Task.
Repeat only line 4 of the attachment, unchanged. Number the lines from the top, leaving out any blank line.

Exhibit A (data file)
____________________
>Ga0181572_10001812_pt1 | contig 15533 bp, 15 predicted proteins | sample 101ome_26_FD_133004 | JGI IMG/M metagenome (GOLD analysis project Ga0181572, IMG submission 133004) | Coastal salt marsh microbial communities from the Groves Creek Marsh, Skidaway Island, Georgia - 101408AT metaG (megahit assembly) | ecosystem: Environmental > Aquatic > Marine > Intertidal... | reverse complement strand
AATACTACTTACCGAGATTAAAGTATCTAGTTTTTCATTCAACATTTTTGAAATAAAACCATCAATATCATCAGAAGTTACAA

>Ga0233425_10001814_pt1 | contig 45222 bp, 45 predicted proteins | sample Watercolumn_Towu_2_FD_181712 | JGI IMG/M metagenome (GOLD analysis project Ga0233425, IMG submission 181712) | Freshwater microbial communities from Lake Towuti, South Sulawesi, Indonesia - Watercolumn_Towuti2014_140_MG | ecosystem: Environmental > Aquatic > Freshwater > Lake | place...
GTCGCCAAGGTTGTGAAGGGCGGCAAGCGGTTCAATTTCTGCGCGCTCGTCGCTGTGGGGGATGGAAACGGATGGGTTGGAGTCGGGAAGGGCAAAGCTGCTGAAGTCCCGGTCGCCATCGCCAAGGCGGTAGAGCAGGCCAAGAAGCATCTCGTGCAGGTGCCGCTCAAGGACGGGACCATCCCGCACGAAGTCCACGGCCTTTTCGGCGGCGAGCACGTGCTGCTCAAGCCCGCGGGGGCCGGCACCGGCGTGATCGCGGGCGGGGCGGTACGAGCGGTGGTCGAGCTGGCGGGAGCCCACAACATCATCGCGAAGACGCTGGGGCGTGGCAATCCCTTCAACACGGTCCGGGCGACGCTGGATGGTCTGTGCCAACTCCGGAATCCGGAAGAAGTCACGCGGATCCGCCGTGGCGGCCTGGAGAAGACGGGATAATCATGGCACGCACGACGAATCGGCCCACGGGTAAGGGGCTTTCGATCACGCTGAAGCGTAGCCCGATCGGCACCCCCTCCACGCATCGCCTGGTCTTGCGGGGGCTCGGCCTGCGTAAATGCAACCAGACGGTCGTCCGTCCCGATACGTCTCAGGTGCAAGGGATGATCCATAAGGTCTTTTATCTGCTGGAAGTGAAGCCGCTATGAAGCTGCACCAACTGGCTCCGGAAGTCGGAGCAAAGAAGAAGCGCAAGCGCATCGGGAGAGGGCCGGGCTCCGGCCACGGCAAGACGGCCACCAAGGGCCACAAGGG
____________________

GTCGCCAAGGTTGTGAAGGGCGGCAAGCGGTTCAATTTCTGCGCGCTCGTCGCTGTGGGGGATGGAAACGGATGGGTTGGAGTCGGGAAGGGCAAAGCTGCTGAAGTCCCGGTCGCCATCGCCAAGGCGGTAGAGCAGGCCAAGAAGCATCTCGTGCAGGTGCCGCTCAAGGACGGGACCATCCCGCACGAAGTCCACGGCCTTTTCGGCGGCGAGCACGTGCTGCTCAAGCCCGCGGGGGCCGGCACCGGCGTGATCGCGGGCGGGGCGGTACGAGCGGTGGTCGAGCTGGCGGGAGCCCACAACATCATCGCGAAGACGCTGGGGCGTGGCAATCCCTTCAACACGGTCCGGGCGACGCTGGATGGTCTGTGCCAACTCCGGAATCCGGAAGAAGTCACGCGGATCCGCCGTGGCGGCCTGGAGAAGACGGGATAATCATGGCACGCACGACGAATCGGCCCACGGGTAAGGGGCTTTCGATCACGCTGAAGCGTAGCCCGATCGGCACCCCCTCCACGCATCGCCTGGTCTTGCGGGGGCTCGGCCTGCGTAAATGCAACCAGACGGTCGTCCGTCCCGATACGTCTCAGGTGCAAGGGATGATCCATAAGGTCTTTTATCTGCTGGAAGTGAAGCCGCTATGAAGCTGCACCAACTGGCTCCGGAAGTCGGAGCAAAGAAGAAGCGCAAGCGCATCGGGAGAGGGCCGGGCTCCGGCCACGGCAAGACGGCCACCAAGGGCCACAAGGG